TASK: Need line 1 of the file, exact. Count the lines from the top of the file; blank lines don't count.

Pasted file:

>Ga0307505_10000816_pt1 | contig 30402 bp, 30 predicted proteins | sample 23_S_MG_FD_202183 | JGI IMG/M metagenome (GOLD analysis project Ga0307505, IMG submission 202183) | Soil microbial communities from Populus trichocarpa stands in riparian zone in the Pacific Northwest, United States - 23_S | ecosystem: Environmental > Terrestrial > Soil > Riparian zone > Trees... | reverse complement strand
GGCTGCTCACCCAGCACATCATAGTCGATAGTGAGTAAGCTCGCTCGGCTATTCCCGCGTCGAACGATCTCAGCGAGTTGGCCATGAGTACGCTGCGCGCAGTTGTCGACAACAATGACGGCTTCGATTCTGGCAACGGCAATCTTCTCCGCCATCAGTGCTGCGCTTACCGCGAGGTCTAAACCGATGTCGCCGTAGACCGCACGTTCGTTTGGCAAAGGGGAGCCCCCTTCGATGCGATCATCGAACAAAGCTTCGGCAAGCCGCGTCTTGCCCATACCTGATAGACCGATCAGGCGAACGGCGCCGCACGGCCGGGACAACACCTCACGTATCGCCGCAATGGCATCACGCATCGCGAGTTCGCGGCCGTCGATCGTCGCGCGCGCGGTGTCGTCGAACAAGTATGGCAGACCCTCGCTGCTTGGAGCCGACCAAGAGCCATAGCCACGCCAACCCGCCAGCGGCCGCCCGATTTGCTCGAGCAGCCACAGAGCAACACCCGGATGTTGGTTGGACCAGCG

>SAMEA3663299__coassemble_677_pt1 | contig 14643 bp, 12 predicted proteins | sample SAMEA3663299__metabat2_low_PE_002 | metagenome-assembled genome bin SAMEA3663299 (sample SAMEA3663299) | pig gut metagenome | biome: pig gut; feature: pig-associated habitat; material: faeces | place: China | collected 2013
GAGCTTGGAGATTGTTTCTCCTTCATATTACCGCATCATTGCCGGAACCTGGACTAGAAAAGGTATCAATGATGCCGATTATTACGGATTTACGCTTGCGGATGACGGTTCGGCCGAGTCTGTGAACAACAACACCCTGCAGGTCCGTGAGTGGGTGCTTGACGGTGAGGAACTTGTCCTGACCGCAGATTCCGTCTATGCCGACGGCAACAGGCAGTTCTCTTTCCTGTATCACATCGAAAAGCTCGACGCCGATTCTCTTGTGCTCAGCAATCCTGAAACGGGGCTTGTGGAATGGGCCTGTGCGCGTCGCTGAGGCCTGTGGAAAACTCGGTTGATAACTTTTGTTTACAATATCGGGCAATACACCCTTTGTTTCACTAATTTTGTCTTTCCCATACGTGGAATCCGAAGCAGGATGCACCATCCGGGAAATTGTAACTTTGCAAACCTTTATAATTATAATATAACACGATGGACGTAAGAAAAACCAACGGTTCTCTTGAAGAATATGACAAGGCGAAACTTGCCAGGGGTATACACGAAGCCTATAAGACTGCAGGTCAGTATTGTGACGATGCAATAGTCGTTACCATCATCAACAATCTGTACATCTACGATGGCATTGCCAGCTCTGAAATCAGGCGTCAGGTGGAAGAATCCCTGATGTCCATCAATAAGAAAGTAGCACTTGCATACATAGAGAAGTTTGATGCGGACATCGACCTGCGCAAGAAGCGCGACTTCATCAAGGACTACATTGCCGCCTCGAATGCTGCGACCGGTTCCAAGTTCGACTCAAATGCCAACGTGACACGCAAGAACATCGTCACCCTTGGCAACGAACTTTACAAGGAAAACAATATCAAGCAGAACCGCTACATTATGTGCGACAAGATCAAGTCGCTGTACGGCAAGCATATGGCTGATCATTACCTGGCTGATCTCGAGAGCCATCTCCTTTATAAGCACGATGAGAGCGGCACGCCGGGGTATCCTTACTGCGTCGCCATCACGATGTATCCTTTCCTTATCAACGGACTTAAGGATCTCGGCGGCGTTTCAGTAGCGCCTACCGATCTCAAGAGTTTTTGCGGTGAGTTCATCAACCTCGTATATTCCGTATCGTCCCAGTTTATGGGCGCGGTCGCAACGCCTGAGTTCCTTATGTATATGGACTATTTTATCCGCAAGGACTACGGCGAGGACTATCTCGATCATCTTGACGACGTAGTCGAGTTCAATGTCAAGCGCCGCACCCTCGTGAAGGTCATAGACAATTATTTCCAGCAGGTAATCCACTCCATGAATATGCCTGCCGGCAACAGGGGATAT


>Ga0307505_10000816_pt1 | contig 30402 bp, 30 predicted proteins | sample 23_S_MG_FD_202183 | JGI IMG/M metagenome (GOLD analysis project Ga0307505, IMG submission 202183) | Soil microbial communities from Populus trichocarpa stands in riparian zone in the Pacific Northwest, United States - 23_S | ecosystem: Environmental > Terrestrial > Soil > Riparian zone > Trees... | reverse complement strand